Do You Sell Hours or Results?

Any person that sells both hours and offers services on a fixed price basis has a mixed mindset.

And it doesn’t work. People are trained to think in terms of hours or results, it’s mutually exclusive.

When people are billing hours in the month as well as having some projects on a fixed price they will still think in terms of hours. And it hurts them and hurts their clients.

Here is why…

A person billing by the hour will, well, obviously track their hours in order to bill. They see the value is in the time they put into a job. And, to be fair, it may have a tremendous value and be worth a lot to the client.

Nevertheless, their mind is focused on time, on hours, not as much on outcomes or systems.

Who pays for the inefficiencies in these cases? The client does, as long as they are willing to pay you for your hours and you can convince them of the value.

One big challenge for the client is the “not knowing” what the bill will be. They can only hope and pray that there won’t be a lot of problems and that the bill will be reasonable.

How the 2 Mindsets Approach a Mess

Let’s look at an example of two professionals – each about to tackle a huge, messy project that will result in an ongoing maintenance contract.

The fellow billing by the hour we will name George. He may be quite happy, and stress-free. The mess is not his fault and as long as he can bill all (or most) of his time to clean up the mess, he is going to make a lot of money.

The other professional, we will call her Anne, is the one only working on a Fixed Fee. She is much more stressed in the beginning. However, she is completely systems focused. She is driven to get the mess cleaned up as fast as possible. The more systems she puts in place the more the systems she implements will work profitably for her. The client will love it too because everything is humming along now.

Remember, her client signed up for a fixed fee maintenance contract and it will serve her to ensure that everything is running really, really smoothly.

How about her client, what is in it for them?

A lot! For the client they get a project that order has been brought into place from chaos, from a mess. It will make their lives much easier and they get a company running like a Swiss clock.

Anne may make more profit on her maintenance contract by having to put in less hours – later on. So, she is motivated in the beginning to get all the systems in place so that she can rely on the smoothly working systems.

For George, if he operates on an hourly basis, he will make more profit when the system functions poorly. He will have to be called on more frequently to fix what gets broken. He will not be motivated to think “systems”.

What Do Clients Really Buy?

Does the client get ripped off when you are putting in less time after having invested heavily to systematize the project for your client?

No! The systems benefit them first and foremost not the service provider. Imagine a server system that is humming along like a well-oiled machine, and you pay a fixed fee for maintenance, the fact that little maintenance is required means it is running perfectly. Isn’t that better than a “break-and-fix” approach?

Most of us are comfortable paying insurance and would rather not have a claim, right?

No one buys hours, they may pay you for your hours because that is what you billed them, but they pay for the results they are looking for.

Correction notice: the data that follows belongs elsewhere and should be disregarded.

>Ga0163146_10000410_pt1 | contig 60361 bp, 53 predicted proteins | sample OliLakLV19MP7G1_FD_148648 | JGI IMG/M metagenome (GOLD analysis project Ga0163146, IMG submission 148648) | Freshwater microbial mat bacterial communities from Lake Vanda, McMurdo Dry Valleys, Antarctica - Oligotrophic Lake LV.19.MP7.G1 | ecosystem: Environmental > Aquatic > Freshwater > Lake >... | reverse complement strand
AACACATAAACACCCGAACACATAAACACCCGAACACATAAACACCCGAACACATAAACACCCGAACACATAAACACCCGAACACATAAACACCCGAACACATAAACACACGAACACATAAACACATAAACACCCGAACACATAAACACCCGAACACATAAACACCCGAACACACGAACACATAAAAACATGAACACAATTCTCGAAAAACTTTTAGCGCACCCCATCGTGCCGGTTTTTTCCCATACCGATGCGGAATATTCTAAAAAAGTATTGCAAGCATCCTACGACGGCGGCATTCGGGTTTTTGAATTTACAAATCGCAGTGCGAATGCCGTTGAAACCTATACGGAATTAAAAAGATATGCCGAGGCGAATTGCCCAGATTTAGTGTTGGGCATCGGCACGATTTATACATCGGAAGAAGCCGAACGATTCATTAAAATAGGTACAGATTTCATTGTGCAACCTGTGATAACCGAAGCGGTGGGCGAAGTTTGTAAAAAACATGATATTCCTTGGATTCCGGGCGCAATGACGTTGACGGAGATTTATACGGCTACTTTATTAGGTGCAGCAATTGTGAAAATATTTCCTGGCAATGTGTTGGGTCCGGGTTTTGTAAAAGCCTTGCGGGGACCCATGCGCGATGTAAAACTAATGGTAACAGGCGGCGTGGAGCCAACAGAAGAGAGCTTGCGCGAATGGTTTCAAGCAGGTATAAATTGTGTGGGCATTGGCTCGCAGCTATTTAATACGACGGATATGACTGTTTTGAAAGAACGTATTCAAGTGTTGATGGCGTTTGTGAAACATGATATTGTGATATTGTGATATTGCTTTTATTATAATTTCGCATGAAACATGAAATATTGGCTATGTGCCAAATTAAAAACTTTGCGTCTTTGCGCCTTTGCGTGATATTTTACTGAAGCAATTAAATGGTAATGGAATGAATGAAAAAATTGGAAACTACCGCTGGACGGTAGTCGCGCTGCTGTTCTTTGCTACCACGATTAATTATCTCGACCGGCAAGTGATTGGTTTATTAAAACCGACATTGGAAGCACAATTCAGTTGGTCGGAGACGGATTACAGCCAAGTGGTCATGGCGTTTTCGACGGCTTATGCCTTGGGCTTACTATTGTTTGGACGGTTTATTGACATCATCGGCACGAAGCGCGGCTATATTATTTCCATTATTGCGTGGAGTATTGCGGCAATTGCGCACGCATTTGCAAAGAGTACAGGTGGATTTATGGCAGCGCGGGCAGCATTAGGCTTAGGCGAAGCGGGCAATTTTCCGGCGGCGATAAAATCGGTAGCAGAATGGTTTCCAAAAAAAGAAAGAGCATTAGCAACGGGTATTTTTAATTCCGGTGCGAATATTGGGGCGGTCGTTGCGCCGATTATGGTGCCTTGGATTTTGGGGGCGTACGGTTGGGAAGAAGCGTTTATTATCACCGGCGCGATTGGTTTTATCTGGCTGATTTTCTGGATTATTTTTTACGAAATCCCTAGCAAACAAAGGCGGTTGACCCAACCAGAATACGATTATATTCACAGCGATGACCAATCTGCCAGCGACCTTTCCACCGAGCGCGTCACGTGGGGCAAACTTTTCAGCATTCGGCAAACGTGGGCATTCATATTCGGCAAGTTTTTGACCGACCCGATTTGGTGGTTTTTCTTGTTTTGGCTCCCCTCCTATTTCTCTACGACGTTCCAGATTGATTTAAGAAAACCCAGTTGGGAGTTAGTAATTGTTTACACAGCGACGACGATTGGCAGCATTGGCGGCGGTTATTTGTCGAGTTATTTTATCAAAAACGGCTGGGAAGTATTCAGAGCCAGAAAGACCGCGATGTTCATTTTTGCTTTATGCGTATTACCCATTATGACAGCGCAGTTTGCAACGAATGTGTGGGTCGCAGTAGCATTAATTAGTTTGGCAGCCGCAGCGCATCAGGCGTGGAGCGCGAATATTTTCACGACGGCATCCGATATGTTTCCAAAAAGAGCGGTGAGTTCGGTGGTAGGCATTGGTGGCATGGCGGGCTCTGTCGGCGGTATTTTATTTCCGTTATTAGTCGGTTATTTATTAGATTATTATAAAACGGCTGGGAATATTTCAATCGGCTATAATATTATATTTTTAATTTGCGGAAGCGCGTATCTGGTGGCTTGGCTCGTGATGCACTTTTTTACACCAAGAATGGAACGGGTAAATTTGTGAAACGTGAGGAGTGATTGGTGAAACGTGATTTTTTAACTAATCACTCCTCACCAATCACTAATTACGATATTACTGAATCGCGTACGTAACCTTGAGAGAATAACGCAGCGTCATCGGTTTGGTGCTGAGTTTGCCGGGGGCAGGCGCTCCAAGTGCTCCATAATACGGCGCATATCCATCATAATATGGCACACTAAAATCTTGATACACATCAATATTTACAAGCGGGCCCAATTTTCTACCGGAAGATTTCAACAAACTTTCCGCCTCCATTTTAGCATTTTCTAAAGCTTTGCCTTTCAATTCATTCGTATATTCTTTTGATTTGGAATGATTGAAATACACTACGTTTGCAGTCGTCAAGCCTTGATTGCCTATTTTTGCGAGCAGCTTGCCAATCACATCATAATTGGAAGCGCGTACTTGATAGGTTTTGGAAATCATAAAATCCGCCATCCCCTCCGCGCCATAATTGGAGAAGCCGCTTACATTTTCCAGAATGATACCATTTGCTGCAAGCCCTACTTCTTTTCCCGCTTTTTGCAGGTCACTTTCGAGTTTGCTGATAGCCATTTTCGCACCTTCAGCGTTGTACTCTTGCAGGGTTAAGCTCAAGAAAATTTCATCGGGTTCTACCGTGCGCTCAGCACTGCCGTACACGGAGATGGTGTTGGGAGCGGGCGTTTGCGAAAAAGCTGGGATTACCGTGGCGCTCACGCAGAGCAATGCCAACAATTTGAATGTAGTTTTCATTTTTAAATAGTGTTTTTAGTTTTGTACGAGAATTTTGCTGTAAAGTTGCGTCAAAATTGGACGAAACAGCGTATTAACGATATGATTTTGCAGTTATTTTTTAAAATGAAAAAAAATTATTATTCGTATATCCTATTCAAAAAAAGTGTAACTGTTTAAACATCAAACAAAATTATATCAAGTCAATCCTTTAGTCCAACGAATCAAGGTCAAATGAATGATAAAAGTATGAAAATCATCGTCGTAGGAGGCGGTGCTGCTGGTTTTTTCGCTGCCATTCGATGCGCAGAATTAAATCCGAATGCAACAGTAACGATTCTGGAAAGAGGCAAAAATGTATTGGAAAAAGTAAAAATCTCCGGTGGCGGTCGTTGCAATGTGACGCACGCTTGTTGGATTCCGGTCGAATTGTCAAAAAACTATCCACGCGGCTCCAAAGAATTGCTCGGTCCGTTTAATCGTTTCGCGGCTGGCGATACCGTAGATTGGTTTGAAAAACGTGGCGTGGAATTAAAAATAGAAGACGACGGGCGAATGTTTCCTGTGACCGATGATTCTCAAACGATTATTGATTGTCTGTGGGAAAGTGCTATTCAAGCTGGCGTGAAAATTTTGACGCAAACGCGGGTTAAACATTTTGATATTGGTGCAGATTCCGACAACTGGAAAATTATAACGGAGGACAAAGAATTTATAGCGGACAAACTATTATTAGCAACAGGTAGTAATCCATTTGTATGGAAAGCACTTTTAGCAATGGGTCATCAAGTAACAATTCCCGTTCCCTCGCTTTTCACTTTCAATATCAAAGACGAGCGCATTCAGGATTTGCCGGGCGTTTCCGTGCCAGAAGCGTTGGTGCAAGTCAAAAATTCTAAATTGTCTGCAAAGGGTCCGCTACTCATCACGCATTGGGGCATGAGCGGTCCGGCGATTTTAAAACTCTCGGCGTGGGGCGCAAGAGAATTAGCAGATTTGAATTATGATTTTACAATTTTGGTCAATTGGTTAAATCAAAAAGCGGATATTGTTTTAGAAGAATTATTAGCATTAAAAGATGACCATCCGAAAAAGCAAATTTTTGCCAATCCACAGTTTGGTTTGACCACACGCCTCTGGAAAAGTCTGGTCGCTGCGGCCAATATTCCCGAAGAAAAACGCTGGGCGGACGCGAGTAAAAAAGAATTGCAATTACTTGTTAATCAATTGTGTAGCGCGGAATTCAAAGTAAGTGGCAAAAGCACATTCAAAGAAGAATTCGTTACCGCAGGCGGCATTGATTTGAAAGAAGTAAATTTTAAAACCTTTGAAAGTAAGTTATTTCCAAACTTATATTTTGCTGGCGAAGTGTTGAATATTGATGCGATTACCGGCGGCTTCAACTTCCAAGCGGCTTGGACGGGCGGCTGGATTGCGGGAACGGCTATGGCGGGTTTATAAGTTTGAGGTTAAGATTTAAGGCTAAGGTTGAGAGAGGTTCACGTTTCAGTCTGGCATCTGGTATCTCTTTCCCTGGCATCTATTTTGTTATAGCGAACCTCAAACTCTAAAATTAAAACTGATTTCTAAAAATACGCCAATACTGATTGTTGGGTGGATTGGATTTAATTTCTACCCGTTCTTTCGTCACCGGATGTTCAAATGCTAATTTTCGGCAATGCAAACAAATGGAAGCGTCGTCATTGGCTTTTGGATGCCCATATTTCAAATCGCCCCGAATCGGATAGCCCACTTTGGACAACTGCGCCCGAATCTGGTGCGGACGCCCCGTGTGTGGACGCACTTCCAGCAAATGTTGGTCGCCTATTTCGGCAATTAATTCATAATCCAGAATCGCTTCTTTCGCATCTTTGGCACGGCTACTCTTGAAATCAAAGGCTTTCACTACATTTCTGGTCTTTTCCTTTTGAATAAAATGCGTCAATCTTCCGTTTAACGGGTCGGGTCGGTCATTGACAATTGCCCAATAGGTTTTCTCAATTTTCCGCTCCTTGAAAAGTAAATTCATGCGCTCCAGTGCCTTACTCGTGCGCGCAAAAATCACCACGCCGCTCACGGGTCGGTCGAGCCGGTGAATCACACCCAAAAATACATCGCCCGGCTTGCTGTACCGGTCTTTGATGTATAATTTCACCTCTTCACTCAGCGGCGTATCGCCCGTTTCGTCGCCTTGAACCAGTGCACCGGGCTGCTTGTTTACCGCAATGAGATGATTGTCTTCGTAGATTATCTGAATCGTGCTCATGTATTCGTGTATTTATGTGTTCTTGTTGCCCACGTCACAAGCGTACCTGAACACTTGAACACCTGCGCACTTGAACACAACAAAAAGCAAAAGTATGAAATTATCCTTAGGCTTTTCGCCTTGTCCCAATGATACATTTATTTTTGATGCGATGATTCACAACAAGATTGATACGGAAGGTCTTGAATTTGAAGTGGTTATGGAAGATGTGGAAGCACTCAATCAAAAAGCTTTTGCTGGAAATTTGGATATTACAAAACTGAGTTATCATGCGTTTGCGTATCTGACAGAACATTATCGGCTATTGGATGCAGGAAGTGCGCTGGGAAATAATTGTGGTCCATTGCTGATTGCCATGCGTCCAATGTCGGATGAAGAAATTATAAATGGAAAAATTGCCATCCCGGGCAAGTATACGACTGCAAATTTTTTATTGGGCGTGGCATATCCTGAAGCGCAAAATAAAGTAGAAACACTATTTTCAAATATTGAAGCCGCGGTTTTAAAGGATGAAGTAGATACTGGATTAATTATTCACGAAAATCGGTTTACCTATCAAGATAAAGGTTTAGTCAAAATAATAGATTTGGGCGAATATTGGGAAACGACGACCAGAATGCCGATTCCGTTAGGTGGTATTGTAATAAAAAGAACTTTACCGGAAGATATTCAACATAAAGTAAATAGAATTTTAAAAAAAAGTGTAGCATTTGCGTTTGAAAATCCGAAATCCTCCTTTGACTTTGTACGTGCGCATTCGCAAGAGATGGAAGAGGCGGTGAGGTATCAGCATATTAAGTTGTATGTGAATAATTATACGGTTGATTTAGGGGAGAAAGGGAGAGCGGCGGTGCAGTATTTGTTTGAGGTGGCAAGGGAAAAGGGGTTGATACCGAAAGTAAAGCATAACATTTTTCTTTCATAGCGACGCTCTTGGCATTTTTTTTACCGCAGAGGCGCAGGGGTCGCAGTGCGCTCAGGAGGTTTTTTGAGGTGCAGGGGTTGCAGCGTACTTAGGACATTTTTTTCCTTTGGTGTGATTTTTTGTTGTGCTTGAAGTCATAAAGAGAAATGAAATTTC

A Mixed Mindset Will Muddle You

You cannot have an hourly mindset and a fixed price mindset. It is one or the other. You have to make a choice.

Why? Because the person who is looking ahead at the month and has clients paying him by the hour for ½ the month and one or two Fixed Fee engagements for the balance of the month will be of two minds.

They will simply take the Fixed Fee and divide by their standard billing rate and give those many hours and usually no more.

So, the client still gets hours, not results.

They must be all in.

Another situation where it doesn’t work – and I have seen a professional colleague make this huge mistake (against my advice) – is when you have a Fixed Price Agreement with your client, and you make the big mistake of paying your people by the hour.

Yikes! What happens is that your Team will log a lot of extra hours. They cannot help it; it is built into their mindset. They will log the hours needed to do the work. Their mindset is not on efficiencies and systems. It is fixated on the process not the results.

The lady in this example would then treat the Fixed Price Agreement as a “flexible” arrangement and go back to her clients and charge them an excess fee beyond the “fixed” price.

Her clients were livid and most ditched her.

You see, it doesn’t work to have two mindsets here.

Who Doesn’t a Fixed Price Work For?

There are situations where a Fixed Fee does not work. It is when you have a client who refuses, for whatever reason, to cooperate with you in having a systems approach internally.

What happens is that the chaos gets loaded onto you and your Fixed Fee becomes unmanageable.

So, client selection is critically important.

Some business owners are really, really addicted to disorder, perhaps it gives them an adrenal rush, or they really don’t want to change their old habits. Again, a Fixed Fee for these types of businesses does not work.

Also, work that just cannot be systematized may not be a good candidate for a fixed fee.

That said, don’t rule it out too quickly! In the old days, ALL car repair shops charged by the hour. Now, pretty much ALL car repair shops charge on fixed fees with certain things included in a package.

Remember this dear reader in closing – a Fixed Fee mindset is a powerful, systems-driven, results-focused mindset that can only be good for business – your business!

Thanks for reading…